To increase an organization's security posture, there are many locks and adjustments that should be made as described in this blog series. When it comes to passwords, adopting a password-less strategy using Windows Hello, the Microsoft Authenticator app, and/or FIDO2 security keys is highly recommended. If you are unable to start the password-less journey in your organization and need to fortify your user accounts quickly, the modernization of password policies is needed as described in the previous blog. In addition to these strategies, consider using the features Microsoft now has in place both in the cloud and on-premises to prevent the use of these easy to guess passwords.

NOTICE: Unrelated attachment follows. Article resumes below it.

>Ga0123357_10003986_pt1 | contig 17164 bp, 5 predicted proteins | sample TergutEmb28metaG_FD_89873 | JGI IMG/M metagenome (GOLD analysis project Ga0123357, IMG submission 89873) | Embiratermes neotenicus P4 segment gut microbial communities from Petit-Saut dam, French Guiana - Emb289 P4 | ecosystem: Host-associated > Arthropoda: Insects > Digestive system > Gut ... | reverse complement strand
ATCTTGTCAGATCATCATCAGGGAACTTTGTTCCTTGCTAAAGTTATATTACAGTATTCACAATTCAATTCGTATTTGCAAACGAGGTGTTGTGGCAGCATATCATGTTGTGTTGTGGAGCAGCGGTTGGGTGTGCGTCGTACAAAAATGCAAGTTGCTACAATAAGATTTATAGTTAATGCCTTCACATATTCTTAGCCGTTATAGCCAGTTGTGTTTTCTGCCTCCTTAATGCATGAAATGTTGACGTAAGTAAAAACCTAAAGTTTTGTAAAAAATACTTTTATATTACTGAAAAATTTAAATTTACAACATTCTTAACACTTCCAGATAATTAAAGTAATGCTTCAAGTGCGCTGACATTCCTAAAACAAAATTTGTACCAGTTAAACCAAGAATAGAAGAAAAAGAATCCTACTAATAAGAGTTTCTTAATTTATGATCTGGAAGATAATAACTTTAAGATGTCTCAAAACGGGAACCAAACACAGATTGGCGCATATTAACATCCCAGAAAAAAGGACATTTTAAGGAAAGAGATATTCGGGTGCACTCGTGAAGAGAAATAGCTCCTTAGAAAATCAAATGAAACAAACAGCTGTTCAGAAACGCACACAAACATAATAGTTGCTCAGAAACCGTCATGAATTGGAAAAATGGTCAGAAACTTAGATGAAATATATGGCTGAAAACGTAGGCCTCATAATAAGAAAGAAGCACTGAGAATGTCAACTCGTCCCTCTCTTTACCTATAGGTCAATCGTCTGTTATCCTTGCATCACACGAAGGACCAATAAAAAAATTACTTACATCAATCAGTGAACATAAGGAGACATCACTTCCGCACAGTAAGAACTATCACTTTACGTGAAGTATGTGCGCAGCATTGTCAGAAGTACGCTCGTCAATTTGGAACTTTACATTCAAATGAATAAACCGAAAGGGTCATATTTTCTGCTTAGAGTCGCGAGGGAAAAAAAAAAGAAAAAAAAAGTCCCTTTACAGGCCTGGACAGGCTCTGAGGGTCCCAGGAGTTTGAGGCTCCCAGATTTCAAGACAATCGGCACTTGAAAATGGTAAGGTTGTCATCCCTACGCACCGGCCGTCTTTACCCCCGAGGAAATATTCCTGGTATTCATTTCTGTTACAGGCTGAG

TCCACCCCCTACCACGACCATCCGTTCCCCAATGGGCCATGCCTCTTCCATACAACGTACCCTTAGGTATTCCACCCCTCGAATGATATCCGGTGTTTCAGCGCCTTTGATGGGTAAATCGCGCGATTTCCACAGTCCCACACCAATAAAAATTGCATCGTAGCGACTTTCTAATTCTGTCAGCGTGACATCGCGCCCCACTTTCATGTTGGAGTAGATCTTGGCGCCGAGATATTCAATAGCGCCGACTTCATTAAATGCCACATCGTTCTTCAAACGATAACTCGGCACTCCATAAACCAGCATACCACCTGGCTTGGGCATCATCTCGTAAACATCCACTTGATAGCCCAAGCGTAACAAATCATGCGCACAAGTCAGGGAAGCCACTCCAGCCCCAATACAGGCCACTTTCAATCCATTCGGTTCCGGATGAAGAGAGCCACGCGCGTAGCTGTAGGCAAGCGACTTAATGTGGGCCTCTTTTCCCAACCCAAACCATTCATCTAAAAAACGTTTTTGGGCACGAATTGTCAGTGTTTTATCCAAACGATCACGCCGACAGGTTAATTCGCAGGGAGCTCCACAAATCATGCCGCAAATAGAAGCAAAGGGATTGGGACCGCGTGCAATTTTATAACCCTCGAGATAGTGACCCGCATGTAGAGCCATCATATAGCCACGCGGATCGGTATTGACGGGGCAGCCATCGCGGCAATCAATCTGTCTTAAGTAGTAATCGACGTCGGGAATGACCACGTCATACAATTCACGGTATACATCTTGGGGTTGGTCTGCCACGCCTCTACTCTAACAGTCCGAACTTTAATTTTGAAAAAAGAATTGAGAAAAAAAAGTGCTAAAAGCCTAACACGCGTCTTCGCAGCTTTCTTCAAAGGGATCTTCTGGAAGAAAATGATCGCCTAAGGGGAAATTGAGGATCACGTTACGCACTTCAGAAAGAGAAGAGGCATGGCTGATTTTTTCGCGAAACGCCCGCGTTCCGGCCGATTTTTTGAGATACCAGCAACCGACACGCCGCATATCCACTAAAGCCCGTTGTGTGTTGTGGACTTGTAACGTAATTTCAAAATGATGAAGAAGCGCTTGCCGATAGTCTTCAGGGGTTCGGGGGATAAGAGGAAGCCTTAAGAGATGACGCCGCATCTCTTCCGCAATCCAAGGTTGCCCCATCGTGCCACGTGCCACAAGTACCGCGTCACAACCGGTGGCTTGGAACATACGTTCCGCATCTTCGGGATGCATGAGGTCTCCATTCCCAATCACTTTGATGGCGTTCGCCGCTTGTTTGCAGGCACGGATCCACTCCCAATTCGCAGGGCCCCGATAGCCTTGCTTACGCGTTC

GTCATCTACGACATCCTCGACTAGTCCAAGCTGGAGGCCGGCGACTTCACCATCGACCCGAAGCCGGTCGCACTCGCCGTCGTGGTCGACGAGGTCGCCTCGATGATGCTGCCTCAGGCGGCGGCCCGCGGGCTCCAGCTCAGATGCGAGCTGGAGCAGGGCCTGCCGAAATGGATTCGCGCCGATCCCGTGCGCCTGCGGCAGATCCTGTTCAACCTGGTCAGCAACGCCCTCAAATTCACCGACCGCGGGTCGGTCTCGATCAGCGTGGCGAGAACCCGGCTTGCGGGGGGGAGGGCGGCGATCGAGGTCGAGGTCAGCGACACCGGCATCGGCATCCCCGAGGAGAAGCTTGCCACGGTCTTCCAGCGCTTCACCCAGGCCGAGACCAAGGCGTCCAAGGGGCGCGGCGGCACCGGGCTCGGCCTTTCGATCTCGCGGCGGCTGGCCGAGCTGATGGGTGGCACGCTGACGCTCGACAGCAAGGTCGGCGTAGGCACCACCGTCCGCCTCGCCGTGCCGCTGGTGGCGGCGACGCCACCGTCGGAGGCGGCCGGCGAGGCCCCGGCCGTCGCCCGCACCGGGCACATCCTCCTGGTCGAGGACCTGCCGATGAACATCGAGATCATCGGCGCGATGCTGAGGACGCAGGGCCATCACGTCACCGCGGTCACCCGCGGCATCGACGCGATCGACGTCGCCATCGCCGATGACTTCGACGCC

With the recently launched (June 2018) Azure Active Directory Password Protection service you can prevent cloud and on-premises Active Directory users from using commonly used passwords. This is a great way to defend against the commonly used password spray attacks. By using this service, some organizations were able to determine that up to 52% of the passwords used in their organization were weak and easily guessed by attackers, and then able to significantly reducing the attack surface. The list of these commonly used passwords is determined by analyzing the attack patterns from across the Microsoft cloud and developing a list of the weak strings being used to attack with. This list is a dynamic global list that is constantly updated based on new attacks and is one of the items used by the Azure Active Directory Password Protection service.